It was in this context that Iwanoff designed a house in which he could work and raise a family in the idyll of the West Australian coastal suburb. The Iwanoff House is a clean diagram, with the studio on the ground floor and the residence as a single level hovering above. Iwanoff brought a distinctly European Modernist sensibility to his interpretation of suburban living: essentially an apartment with a balcony over “the shop” – or in this case, the architect studio. Yet it is sited in suburban Perth, with native landscape flourishing around and under it.
Iwanoff intimately understood the local landscape. He balanced the house within the site by connecting the expansive rear native garden to the street via the carport void, located directly within the fabric of the building. This allowed direct visual access (now altered). Floating cabinets on the first floor concealed a concrete grille where air was drawn in and escaped through another grille above the upper cabinetry, providing natural ventilation throughout the year. A large floor-to-ceiling glass pane on the western side of the building sat behind a plane of concrete, allowing light to permeate the house without exposing it to the harshness of the western sun.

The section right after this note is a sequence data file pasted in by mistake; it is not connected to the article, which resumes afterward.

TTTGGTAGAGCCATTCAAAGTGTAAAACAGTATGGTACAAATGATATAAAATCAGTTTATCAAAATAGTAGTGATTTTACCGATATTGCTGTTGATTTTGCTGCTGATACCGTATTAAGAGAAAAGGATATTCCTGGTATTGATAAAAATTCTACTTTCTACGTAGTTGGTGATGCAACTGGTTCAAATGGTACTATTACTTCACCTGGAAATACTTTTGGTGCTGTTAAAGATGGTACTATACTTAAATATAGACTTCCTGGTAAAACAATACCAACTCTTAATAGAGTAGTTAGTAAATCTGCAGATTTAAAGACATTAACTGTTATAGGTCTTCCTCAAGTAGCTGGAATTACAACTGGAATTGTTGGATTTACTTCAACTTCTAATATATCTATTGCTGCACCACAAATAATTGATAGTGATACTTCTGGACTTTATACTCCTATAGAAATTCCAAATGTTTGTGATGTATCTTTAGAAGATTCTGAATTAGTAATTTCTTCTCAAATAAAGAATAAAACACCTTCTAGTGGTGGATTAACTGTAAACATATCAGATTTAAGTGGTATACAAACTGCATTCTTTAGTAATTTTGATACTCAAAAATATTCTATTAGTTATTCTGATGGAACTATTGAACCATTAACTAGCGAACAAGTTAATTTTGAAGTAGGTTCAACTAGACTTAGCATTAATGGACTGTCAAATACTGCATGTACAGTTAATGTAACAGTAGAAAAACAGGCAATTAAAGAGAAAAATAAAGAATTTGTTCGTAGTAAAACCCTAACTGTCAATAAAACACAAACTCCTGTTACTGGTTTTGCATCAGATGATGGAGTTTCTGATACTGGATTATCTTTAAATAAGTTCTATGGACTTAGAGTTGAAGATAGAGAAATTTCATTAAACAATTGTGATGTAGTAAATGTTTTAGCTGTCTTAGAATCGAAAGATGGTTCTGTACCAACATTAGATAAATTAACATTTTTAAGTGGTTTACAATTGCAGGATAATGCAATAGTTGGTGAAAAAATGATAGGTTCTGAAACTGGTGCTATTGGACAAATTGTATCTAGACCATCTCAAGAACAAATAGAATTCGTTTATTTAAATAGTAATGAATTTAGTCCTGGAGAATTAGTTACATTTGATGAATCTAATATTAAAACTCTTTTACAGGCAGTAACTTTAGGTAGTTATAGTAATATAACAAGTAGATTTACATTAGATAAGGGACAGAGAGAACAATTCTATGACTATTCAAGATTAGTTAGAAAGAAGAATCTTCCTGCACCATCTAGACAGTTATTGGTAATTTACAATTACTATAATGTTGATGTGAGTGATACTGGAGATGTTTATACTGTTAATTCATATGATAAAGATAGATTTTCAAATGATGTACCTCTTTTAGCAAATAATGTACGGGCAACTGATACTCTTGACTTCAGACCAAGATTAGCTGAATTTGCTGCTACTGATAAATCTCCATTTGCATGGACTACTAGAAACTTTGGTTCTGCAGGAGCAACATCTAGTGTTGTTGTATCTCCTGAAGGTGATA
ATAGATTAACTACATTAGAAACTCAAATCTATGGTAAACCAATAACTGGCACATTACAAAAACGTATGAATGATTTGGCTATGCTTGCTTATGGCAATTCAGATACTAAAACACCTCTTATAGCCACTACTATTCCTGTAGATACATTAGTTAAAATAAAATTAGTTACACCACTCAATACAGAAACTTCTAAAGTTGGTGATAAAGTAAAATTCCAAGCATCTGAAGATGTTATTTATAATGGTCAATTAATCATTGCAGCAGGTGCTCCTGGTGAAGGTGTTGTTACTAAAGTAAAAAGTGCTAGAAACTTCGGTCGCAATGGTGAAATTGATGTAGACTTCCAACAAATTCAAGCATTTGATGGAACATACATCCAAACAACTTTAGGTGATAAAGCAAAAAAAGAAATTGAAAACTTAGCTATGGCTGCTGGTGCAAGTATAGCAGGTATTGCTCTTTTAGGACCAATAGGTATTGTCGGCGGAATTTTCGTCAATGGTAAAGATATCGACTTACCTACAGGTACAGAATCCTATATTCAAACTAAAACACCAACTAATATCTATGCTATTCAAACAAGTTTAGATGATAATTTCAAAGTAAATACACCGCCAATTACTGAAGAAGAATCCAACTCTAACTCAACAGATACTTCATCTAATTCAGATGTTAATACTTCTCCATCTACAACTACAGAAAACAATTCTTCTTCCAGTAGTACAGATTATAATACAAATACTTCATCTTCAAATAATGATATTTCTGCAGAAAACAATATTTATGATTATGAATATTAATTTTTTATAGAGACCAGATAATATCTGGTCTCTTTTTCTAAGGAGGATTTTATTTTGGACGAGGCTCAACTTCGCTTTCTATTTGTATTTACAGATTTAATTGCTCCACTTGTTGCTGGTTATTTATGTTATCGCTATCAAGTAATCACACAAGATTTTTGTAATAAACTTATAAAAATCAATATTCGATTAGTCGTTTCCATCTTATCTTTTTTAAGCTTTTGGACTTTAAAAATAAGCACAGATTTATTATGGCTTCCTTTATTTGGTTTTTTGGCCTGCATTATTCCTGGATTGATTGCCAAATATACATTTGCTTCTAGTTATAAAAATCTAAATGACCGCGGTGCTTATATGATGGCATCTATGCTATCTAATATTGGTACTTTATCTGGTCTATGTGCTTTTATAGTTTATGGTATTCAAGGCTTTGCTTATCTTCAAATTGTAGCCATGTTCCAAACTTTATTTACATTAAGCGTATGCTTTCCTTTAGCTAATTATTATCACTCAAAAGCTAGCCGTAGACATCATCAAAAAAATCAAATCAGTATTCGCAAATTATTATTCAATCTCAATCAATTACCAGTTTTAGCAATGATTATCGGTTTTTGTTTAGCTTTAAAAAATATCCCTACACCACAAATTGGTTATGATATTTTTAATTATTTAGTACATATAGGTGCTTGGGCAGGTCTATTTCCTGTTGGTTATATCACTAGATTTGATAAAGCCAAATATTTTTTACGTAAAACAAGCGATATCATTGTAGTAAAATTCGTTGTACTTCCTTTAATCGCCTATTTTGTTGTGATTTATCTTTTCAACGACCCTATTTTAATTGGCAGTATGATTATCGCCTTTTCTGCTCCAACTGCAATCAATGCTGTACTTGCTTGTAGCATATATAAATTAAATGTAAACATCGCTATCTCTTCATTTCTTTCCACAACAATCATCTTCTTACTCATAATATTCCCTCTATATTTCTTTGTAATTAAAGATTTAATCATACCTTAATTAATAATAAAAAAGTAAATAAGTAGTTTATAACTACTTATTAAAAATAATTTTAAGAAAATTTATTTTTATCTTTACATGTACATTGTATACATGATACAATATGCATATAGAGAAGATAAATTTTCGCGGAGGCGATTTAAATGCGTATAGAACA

The interior of the house revealed Iwanoff’s commitment to “total design,” with rigorously detailed solutions for storage and flexible use of space. On the upper level, floating timber cupboards lined the walls above and below the strip windows. Iwanoff designed his own furniture specifically for the house, including the dining table with two identical tabletops, one sitting under the other for flexible configuration. Two small living rooms were separated by a screen wall – now removed – which facilitated one space to be used as a sleeping area when required. Transitions between spaces were economical, with curtains dividing bedrooms and passageways.